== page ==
I find that if I really got into the story, like really in depth when reading it, I go back and read that particular story again. I always find little things that I just happened to miss the first time around and that makes reading that story again all the more worth while. Most stories don't knock my socks off, so these instances are few and far between, but when it happens I find that I enjoyed the second read much more that the first.

  • Premium Member

    Some really good answers here! For me it's mostly a mix of what @Rahul-Balaggan and @Jon-Mitchell detailed out... either I want or need to re-experience a specific story that I crave or doing so reminds me of a time and place, when I first read the story.

    For me, doing so triggers a kind of nostalgia for the emotional experience of having read a particular story. For example, when I was in 4th grade my mother sat down with her copy of the Lord of the Rings that she had probably since highschool and read some to me every night. Then, the following summer, I took the same books and read them to her instead. They sit in my bookcase now, having lost her a year and change ago, and simply looking at them triggers a wave of different emotions, to say nothing of reading them.

    I don't actually re-read that much though. What does happen pretty often is I'll remember a particular phase or event in a book and I'll pick it up, flip right to it - I've never used bookmarks, never needed them... even as a kid I had an natural ability to pick up a book and flip right back to any part I'd read - and I'll re-read that specific part again. And usually a bit after it as well, of course. Though that really only applies to physical books.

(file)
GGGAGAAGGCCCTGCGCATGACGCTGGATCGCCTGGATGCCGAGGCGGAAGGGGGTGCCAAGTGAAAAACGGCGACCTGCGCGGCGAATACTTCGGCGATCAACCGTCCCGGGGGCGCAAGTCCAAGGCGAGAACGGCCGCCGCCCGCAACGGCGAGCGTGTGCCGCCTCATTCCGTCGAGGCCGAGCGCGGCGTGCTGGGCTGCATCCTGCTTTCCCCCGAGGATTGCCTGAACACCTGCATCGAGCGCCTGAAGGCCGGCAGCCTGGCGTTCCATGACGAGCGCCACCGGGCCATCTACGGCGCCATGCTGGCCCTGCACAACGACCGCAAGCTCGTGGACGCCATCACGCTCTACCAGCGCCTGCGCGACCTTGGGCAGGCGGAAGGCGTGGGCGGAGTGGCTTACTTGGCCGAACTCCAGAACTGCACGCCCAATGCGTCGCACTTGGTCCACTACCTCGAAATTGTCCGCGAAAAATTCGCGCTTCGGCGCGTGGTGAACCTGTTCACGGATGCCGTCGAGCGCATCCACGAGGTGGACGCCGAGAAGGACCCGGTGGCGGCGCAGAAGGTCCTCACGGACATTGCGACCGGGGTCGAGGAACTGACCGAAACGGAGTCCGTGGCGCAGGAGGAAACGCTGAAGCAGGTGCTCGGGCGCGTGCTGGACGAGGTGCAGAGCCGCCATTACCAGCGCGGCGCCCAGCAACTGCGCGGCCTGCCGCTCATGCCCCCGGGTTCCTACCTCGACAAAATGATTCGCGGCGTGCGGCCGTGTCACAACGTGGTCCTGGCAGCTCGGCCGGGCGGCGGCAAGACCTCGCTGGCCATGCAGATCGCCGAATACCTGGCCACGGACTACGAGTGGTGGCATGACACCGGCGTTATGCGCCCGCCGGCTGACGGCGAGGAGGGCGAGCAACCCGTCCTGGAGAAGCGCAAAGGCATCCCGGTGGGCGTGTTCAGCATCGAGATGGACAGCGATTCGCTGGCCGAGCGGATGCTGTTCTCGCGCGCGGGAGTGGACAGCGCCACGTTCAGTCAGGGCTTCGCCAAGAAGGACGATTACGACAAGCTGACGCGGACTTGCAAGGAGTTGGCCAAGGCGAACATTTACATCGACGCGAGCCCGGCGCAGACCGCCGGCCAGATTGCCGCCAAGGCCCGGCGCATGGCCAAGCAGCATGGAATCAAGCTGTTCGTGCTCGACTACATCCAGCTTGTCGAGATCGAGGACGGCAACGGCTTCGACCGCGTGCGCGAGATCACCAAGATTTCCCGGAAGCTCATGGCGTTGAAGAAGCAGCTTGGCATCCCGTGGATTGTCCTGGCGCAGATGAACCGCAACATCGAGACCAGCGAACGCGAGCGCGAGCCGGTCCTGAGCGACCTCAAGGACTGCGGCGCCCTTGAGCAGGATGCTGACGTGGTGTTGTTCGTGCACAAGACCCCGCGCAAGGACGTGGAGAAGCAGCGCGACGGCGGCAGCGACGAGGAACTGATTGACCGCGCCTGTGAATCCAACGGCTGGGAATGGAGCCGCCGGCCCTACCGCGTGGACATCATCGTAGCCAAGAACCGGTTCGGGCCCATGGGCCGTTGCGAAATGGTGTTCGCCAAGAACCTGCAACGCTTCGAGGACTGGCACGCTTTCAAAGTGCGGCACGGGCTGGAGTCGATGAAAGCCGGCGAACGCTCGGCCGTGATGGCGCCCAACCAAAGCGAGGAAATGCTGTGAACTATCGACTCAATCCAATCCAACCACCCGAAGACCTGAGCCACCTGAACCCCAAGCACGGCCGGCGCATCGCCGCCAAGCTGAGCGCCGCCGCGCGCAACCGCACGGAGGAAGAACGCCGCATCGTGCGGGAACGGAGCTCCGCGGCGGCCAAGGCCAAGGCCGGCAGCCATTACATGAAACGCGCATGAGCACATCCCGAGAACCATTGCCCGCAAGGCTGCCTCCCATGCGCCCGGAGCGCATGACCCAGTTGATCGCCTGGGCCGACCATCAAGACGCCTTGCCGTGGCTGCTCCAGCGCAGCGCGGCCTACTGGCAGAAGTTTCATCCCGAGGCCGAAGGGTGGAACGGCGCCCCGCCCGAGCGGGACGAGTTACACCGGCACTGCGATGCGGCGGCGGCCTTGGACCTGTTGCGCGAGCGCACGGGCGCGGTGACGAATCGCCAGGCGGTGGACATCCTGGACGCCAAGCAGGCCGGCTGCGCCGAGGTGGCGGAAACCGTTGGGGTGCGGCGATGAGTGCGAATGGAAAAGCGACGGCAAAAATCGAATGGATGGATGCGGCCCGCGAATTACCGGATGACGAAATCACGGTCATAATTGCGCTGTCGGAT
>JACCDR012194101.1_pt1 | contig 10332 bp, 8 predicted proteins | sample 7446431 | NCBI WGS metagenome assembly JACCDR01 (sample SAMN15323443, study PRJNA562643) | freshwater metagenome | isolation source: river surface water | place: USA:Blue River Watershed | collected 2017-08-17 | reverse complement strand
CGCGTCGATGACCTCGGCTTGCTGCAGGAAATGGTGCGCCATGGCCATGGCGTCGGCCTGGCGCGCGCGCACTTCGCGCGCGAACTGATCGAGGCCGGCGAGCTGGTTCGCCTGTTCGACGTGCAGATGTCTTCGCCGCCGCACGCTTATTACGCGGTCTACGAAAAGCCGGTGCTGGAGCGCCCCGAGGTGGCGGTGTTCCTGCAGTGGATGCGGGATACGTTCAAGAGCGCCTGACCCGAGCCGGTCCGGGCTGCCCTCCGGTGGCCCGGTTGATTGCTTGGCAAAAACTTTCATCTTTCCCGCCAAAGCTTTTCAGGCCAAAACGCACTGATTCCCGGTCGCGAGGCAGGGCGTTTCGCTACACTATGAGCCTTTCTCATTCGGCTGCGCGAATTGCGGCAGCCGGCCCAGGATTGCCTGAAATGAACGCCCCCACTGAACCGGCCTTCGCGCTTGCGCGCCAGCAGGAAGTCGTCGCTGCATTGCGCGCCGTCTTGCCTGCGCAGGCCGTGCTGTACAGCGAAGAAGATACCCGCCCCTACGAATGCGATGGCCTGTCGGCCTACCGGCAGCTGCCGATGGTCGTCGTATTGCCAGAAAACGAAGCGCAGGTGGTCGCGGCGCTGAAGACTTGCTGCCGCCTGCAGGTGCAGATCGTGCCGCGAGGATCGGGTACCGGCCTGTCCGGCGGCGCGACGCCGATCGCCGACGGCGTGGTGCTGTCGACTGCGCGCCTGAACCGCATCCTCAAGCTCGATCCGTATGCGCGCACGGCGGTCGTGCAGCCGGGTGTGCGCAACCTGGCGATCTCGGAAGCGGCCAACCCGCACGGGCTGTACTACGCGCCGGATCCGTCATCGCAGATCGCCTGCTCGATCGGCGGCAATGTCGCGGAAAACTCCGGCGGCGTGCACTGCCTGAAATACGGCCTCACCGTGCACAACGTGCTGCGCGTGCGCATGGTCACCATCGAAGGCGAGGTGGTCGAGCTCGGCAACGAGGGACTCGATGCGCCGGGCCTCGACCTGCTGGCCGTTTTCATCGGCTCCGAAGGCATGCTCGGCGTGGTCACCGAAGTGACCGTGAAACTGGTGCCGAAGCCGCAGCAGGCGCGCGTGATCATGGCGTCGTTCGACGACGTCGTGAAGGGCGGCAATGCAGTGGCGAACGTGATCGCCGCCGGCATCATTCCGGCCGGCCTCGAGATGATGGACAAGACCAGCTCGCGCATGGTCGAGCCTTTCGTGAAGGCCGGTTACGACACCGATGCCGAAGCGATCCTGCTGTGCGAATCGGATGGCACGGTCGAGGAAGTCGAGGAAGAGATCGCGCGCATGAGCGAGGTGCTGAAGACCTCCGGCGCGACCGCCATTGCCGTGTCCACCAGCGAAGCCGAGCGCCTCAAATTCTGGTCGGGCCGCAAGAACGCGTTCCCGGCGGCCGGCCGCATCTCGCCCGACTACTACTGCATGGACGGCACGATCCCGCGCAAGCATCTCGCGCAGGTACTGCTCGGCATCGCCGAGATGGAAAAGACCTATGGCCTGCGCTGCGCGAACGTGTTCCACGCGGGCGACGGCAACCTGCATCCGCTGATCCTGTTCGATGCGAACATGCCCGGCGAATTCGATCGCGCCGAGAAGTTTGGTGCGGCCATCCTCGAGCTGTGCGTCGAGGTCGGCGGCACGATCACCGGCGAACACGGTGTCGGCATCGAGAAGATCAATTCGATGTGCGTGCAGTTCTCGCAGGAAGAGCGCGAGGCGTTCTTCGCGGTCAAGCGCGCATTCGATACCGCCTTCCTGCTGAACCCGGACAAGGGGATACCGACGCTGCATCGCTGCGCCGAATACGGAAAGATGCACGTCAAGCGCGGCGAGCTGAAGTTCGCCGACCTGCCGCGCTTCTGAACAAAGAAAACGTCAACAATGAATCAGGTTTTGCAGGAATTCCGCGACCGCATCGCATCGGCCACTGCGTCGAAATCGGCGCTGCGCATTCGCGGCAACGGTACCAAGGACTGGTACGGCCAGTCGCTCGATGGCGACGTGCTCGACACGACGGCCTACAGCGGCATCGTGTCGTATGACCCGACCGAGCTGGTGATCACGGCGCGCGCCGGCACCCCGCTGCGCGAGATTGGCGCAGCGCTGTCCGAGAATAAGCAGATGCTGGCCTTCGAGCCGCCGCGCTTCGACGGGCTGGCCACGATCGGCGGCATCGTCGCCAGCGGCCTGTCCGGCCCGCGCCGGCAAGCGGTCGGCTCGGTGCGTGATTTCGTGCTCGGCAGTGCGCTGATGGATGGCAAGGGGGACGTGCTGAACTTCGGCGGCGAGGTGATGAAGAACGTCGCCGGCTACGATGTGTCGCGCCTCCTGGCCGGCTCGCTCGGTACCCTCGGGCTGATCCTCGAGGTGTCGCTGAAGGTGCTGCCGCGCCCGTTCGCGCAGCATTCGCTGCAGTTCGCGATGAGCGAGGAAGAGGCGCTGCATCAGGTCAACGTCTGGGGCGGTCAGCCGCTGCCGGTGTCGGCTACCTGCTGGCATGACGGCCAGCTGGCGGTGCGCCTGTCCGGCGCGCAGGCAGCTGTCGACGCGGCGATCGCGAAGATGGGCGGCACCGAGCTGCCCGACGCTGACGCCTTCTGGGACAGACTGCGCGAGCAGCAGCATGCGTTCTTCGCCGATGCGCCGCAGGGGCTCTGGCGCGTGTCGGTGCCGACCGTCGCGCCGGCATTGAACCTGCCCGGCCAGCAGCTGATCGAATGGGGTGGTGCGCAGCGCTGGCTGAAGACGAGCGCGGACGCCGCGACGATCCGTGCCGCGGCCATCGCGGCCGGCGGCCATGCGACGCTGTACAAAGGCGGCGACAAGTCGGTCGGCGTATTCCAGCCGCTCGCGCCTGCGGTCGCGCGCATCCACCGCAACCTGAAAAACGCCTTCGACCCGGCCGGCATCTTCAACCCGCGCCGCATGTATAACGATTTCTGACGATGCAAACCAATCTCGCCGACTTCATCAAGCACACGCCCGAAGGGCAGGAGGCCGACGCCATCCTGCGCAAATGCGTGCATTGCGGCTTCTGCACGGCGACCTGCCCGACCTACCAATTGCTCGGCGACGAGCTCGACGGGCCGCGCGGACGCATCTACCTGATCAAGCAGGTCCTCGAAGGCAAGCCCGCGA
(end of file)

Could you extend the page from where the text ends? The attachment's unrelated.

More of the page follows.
I don't know that I can point to any LN's that I've re-read a bunch though. Not because I wouldn't or that they don't deserve it, I think it's more to do with how much new there always is to read. And if I'm honest, I think a large part is also just in how I consume LN's. I am not a digital person, I only have a handful of books in my Kindle account and most of them are cookbooks. I love the convenience of digital, intellectually, but I'm a pure bibliophile... give me printed paper that I can hold and pages to turn, where the decision of where to read can have as much meaning as what to read, and that's where I build those emotional connections. I wouldn't be able to read as much if we didn't have digital, but the cost, for me at least, is that I don't build the same depth as a result.

  • Premium Member

    @xdrfiredogx said in Why do you read a book you've already read?:

    . give me printed paper that I can hold and pages to turn, where the decision of where to read can have as much meaning as what to read, and that's where I build those emotional connections.

    That's why I've had trouble getting into Bookworm -- I'm a contentophile not a biblophile :) . I prefer my kindle to a paper book because I don't care paper, smell, touch for a book just the words, and a kindle is a more convenient way to deliver them to me. Bookworm's MC seemed to love the paper as much or more than the words.